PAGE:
Friday Five: Medicaid expansion can lower uninsured rate, provide opioid treatment & help state economies – but will that continue?

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May 24, 2018

In this week’s Friday Five, MAXIMUS is reading about federal IT challenges, changes to Medicaid expansion funding, and the failed Farm bill.

1. Critical update: Federal CIO Suzette Kent on leading governmentwide transformation

Suzette Kent, federal Chief Information Officer, discusses the challenges federal agencies face in modernizing IT systems on this NextGov podcast. Agencies must address different issues such as acknowledging different skill sets and work environments, and the importance of leadership and agenda-setting.

2. Punishing employers for low wage workers will stigmatize workers on welfare  

Should companies whose employees still qualify for government benefits contribute more in taxes? This opinion piece, published in Forbes, argues that doing so would be difficult for companies to predict, since benefits are based off household income, and is contrary to the very design of these government programs to encourage and reward the working poor to succeed in employment.

3. We can fight opioid abuse by expanding Medicaid

In this News and Observer opinion piece, a small-town chief of police who has witnessed the opioid epidemic firsthand argues for Medicaid expansion. Expansion in North Carolina would insure an additional 400,000 individuals, including 150,000 with mental health or substance abuse issues.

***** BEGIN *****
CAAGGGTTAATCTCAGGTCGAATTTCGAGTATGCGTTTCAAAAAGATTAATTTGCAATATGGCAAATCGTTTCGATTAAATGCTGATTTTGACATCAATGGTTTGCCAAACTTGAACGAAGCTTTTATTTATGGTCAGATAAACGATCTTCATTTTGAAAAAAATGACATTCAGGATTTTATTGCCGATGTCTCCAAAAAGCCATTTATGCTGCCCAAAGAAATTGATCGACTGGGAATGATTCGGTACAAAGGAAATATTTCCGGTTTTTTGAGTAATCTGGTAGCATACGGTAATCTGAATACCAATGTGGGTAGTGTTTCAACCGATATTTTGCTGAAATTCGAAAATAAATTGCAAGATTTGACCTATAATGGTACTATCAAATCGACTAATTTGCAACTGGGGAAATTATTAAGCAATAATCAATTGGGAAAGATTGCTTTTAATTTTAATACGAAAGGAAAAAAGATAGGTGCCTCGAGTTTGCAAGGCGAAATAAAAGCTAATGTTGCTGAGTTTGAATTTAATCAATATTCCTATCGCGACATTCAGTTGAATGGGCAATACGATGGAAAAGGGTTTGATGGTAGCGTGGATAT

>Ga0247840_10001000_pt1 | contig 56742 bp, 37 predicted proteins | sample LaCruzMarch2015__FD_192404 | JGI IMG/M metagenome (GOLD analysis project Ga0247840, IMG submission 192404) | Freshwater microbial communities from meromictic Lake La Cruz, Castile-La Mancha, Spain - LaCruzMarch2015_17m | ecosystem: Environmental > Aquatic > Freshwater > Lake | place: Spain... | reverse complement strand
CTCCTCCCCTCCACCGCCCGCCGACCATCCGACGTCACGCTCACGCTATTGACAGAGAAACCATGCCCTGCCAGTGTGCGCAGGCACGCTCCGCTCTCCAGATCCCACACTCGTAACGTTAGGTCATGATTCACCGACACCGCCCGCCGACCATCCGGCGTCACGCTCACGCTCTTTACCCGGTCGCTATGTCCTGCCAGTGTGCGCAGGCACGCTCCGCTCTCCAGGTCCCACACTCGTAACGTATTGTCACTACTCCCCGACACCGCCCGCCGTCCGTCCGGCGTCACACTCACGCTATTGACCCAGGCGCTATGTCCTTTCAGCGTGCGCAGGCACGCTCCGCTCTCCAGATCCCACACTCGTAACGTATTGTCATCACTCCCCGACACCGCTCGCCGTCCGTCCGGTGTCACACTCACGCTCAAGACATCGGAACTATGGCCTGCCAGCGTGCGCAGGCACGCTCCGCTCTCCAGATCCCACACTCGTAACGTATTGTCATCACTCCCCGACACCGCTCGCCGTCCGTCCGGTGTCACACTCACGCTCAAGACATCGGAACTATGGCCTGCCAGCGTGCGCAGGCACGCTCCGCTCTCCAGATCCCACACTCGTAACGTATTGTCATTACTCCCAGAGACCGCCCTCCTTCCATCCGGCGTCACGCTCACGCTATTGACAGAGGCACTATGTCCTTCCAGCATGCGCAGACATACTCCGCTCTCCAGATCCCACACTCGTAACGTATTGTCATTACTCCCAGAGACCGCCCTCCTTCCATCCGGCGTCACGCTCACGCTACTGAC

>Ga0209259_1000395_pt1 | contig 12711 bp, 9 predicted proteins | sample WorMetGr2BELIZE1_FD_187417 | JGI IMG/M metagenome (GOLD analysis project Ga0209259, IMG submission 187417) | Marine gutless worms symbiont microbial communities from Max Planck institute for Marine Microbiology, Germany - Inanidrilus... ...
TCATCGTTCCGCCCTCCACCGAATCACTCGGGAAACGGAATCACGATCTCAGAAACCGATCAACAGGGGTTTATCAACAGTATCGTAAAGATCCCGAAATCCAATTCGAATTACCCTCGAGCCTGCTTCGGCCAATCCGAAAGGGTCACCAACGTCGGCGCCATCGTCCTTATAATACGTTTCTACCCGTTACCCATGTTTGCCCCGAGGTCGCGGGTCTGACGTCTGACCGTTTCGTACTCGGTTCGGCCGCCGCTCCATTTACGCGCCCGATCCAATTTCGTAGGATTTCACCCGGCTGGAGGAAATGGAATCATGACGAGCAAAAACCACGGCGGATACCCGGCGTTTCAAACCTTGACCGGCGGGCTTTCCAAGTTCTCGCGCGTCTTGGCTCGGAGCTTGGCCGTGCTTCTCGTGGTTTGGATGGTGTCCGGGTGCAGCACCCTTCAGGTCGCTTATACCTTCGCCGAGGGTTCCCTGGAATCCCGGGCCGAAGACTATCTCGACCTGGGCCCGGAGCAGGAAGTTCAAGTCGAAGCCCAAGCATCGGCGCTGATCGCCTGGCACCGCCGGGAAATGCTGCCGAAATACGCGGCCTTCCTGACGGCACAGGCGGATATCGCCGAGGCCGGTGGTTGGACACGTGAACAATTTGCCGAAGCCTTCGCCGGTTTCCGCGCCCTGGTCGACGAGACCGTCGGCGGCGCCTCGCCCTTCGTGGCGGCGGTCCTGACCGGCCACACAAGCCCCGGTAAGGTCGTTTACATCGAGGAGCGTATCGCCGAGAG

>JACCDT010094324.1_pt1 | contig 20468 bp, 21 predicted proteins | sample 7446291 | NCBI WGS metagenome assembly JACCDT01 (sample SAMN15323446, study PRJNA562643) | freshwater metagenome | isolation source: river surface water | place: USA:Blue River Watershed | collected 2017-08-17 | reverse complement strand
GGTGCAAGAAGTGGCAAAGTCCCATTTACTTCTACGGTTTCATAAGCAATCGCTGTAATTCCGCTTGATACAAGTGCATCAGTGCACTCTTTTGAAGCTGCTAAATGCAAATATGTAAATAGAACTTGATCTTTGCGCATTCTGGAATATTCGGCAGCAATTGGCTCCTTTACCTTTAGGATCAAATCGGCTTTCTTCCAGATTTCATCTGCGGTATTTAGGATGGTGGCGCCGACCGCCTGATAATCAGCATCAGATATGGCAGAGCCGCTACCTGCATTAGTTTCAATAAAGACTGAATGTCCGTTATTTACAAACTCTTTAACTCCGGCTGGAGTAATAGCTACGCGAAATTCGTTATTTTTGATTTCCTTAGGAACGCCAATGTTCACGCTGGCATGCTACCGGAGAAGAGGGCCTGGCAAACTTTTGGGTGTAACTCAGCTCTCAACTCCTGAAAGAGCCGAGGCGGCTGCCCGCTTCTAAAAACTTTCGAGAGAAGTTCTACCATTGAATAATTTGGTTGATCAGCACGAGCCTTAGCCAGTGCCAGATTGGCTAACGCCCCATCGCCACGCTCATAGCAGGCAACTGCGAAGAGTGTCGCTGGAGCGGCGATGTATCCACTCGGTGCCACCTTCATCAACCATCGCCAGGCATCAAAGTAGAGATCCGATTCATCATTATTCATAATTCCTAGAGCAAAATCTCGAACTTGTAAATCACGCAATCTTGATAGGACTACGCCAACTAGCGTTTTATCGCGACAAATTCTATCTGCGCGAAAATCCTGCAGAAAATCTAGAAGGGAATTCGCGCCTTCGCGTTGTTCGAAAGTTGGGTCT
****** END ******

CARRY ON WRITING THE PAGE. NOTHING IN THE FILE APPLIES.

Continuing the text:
4. States could face budgetary squeeze as Medicaid expansion funding drops off

States that expanded Medicaid have witnessed lower uninsured rates and improved economies. But according to this article in Fierce Healthcare, states are concerned about the economic impacts of expansion as federal support gradually declines over time.

5. Farm bill fails: Work requirements for food stamps, welfare benefits still on the table

Last week, the House voted against passing the farm bill, which included increased work requirements for the Supplemental Nutrition Assistance Program (SNAP). KGBT reports that another farm bill is expected and may still include expanded work requirements.



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